Posted by: ken98 | September 5, 2011

The Time of Legends – Alboin Conquers, Narses Revolts, Justin II Abdicates, Rosamund Assasinates and They All Die

Day 722 – Ken here (M)(9-5-2011)
(DEF II, v.4, Ch.45, pp.850-860)(pages read: 1910)

Time Bandits - another home of the Time Of Legends

No, not this Time of Legends, but the actual European Time of Legends - we are smack in the middle (or middle-towards-the-close) of the heroic German Folk-Wanderings, the mythical underpinnings of Northern Europe - Poster from Movie Time Bandits - 1981 - I just love this movie - I can still hear the voice of God "Return What You Have Stolen From Me" or "I am the Supreme Being, I'm Not Entirely Dim" - anyways... you had to be there - its a great film

Like the Time Bandits – today we venture into The Time of Legends.

And in the days to come we go deeper and deeper into the fairy-tale like stories which form the substantial framework for the later cultural *subconcsious* of Europe – the first barbarian kingdoms and the mad, valorous, and by turns painfully honorable and inventively cruel men and women who lived in them. Now, how’s that for a thesis statement?

Actually we review Alboin, the king of the Lombards, gathering together rowdy bands of German young men by the thousands and tens of thousands (not unlike a Spring Break Frat Party), and directing his entire nation (+ frat bros) at the newly re-enlisted imperial provinces of Italy. Narses (the eunuch, of Justinian’s and Belisarius’s time – now feeling more and more like a distant memory) is still Exarch of Ravenna (Italy) 15 years later, is spurned/deposed by the court in Constantinople and so withdraws to Naples leaving the peninsula undefended (well, except by the new and less-experienced Exarch Longinus).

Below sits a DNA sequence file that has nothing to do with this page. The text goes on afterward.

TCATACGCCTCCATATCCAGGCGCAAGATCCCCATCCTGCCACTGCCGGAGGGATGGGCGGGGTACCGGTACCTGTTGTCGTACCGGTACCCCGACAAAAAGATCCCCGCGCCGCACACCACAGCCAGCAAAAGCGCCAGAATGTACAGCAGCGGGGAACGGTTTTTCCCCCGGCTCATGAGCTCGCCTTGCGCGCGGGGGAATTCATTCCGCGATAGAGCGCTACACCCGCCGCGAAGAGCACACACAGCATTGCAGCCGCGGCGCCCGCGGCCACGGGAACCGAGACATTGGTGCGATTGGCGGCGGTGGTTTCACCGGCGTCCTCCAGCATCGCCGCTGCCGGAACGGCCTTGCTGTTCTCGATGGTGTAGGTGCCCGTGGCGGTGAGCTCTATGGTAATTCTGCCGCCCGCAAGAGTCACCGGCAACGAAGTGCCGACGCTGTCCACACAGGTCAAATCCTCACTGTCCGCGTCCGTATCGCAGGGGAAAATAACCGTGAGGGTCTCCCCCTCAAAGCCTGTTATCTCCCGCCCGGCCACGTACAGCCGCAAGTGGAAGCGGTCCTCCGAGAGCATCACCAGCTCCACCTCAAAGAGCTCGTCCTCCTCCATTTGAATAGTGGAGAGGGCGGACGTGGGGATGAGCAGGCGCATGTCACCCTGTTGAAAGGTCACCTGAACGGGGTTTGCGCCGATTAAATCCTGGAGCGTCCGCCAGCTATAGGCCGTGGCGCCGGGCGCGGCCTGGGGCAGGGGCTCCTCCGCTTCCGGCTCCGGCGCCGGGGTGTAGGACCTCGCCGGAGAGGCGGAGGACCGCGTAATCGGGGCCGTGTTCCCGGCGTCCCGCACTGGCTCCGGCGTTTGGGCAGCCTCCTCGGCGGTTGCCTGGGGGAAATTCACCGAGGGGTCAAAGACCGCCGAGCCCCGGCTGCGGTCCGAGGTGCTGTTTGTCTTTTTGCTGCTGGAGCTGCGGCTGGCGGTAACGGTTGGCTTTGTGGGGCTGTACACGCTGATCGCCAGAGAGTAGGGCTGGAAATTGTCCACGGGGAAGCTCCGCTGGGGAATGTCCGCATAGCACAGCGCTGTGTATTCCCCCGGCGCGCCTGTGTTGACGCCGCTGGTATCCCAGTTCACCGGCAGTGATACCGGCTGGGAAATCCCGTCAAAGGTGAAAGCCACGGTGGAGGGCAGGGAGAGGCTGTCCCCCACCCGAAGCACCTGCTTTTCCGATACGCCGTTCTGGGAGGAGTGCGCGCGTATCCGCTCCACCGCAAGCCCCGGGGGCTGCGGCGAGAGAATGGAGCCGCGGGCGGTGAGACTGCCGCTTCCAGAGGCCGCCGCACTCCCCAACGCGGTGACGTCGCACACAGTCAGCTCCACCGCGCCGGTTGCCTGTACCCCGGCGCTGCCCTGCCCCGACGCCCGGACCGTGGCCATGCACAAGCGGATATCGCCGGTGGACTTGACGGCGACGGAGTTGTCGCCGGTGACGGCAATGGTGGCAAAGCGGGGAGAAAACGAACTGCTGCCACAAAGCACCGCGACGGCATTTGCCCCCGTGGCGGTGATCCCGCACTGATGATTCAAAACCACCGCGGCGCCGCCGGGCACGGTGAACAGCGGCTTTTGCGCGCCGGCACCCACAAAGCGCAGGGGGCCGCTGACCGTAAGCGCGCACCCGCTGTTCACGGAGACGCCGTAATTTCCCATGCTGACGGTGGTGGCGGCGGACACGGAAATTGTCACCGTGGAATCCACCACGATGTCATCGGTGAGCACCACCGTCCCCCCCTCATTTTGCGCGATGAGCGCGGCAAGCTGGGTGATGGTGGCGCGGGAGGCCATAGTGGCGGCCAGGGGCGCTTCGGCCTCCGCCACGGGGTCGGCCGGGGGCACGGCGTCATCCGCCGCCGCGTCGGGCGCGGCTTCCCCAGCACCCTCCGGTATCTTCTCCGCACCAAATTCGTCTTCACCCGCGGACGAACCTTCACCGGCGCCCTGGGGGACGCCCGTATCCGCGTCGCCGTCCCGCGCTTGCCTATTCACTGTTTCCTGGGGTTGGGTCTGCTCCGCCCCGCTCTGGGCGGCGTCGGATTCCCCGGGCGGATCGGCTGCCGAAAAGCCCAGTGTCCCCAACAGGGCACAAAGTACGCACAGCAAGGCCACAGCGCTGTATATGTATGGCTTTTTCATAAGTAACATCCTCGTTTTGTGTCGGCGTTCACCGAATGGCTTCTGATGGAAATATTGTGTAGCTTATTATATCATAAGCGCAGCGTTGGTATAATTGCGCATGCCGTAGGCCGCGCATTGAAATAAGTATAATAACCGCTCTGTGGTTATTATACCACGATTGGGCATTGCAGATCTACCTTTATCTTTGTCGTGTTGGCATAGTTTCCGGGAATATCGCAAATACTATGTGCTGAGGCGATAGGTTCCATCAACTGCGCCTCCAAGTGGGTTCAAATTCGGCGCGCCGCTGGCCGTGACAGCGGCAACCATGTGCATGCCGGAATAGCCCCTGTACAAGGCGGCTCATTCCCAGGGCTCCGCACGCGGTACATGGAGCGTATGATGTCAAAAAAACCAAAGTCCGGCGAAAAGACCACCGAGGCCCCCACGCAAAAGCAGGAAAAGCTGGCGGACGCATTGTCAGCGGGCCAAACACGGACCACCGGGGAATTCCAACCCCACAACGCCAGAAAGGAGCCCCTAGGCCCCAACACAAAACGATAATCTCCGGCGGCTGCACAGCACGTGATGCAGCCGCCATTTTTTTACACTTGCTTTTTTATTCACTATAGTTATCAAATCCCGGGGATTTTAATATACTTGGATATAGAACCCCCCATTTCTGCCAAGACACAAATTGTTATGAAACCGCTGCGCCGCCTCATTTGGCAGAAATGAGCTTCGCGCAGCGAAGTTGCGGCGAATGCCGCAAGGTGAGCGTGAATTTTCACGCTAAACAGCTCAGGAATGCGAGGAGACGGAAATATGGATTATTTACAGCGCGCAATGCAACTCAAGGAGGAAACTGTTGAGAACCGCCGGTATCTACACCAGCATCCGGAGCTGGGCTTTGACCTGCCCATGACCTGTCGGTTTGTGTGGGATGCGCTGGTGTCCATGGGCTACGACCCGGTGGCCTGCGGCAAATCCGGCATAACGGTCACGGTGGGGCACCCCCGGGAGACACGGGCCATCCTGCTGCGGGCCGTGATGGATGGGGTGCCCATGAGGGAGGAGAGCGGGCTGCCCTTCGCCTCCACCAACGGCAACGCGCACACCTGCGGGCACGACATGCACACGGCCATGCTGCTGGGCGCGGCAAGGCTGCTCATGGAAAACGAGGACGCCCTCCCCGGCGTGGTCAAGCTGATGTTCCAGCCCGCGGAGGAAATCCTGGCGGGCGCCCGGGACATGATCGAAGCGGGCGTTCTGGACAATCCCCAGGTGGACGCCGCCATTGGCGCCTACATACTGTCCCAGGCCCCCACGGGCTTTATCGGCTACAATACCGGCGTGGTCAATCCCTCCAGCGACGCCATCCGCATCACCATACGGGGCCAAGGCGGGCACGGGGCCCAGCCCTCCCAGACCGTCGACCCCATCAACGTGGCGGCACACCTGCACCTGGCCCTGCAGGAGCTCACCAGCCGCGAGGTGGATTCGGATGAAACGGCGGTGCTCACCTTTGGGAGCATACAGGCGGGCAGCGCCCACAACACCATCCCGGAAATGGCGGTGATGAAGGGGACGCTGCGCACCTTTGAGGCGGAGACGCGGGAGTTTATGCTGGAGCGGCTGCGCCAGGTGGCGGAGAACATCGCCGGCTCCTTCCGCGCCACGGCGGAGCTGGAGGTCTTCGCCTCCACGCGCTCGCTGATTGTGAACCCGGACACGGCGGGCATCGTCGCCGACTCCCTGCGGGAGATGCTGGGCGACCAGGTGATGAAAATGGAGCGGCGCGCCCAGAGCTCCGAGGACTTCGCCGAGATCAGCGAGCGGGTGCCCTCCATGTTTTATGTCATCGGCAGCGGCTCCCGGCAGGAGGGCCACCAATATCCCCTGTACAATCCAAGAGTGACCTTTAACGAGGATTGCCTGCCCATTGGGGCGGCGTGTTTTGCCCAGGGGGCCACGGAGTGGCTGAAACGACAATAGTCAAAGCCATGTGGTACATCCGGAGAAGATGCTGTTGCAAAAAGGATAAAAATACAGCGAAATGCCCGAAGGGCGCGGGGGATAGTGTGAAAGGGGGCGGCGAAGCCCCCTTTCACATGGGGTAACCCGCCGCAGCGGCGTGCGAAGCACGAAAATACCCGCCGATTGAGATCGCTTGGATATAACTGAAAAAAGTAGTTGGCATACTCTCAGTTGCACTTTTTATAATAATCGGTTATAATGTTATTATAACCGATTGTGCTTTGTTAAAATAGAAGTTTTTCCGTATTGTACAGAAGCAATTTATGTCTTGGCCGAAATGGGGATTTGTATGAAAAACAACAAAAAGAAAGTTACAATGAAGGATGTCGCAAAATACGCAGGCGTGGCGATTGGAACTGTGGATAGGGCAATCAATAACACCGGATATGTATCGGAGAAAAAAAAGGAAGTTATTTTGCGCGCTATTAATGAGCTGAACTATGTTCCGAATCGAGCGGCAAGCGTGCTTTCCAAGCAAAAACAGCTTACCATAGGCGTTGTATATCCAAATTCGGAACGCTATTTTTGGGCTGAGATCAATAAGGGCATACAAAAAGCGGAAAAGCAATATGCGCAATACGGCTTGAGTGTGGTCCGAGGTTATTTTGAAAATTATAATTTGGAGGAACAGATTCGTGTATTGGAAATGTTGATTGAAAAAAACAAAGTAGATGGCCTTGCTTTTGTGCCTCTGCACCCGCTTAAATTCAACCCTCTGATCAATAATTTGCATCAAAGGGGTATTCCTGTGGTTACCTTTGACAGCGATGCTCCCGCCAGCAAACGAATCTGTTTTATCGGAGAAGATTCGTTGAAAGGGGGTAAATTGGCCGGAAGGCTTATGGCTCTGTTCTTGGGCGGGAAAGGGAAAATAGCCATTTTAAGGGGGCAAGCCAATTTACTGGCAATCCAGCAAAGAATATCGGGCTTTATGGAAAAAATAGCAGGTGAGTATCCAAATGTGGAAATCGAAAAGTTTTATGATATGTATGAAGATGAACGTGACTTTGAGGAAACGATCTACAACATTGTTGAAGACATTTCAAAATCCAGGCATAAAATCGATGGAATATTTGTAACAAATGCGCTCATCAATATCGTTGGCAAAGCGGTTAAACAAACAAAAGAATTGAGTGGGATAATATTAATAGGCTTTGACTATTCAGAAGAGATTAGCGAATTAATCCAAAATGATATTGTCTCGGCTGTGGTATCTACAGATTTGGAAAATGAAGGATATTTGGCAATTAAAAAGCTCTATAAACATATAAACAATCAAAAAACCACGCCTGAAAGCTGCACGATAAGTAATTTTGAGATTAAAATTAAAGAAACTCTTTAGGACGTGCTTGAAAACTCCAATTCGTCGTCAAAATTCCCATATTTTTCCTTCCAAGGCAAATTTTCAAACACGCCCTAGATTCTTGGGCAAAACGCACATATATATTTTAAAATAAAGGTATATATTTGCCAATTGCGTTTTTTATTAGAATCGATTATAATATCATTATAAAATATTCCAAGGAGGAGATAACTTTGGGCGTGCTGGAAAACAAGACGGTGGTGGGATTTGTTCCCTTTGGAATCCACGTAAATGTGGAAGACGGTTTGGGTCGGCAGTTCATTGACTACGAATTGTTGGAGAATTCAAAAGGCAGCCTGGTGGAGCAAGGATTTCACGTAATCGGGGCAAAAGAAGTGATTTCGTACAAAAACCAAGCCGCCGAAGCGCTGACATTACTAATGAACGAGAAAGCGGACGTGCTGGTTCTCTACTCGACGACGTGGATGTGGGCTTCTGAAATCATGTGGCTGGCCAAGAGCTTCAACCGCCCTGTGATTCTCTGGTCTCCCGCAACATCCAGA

We also see Justin II‘s brief (but praised) reign. And see (wonder of wonders) a reigning emperor abdicate, leaving his co-emperor (just recently elevated) Tiberius II Constantine in charge.

Altogether, a strange day. We are still in the twilight/dawn/intermediate times between Late Antiquity and Early Europe – but more and more we are (unfortunately, at least in my opinion) feeling more and more at home. Large puzzle pieces are beginning to click into place and Medieval Europe is not far behind. Lombard Italy (the last, and final, and successful) barbarian state is in control, and where it will remain – right down to the present (as the northern plains of Italy are called Lombardy to this day).

How quickly we have left Rome behind. Only 200 years ago (360’s), Julian was trying to reintroduce a quasi-paganism back as the state religion of the unified empire.

I don’t know – sometimes reading this part of Gibbon – sometimes it feels like Autumn, sometimes like Spring…


The Story
Alboin the Lombard Invades (Italy) (567)
  • Heroic tales of King Alboin still told 250 years later in days of Charlemagne among the Germans
  • Alboin remembers helping Narses conquer Italy from the Ostrogoths just 15 years earlier (Narses still in Italy as imperial exarch over peninsula)
  • Gepids, Bulgarians, Sarmatians, Bavarians (20,000 Saxons alone) accept Alboin’s invitation to come and despoil Italy
  • Leave their lands to the Avars, taking all possessions/families and moving en masse away from Danube and towards into Italy

    Narses, Rebellion and Death, Just in Time for the Lombards to Invade
  • Narses in charge for 15 years (by this time between 80 and 90 yo), accused of theft and accumlating a great treasure of gold (taxes etc)
  • Accused before new emp. Justin of avarice, Sophia empress insults him, he retreats to Naples and (supposedly) invites the Lombards to invade
  • Why is is EVERY INVASION of ITALY that SUCCEEDS is never the empire’s fault, but is caused by some man/woman INVITING barbarian forces in (and for silly, personal reasons)? (ex. Honoria asking Attila the Hun to invade Italy to avoid marriage, Eudoxia summoning the Vandals to Sack Rome a few years later in 455, etc)) – somehow I think they would have been capable to think up these enterprises on their own…
  • Longinus is sent out as the new Exarch of Ravenna over all Italy
  • Pope, army, people plead for Narses to return and fight, he agrees, but dies before he returns to Rome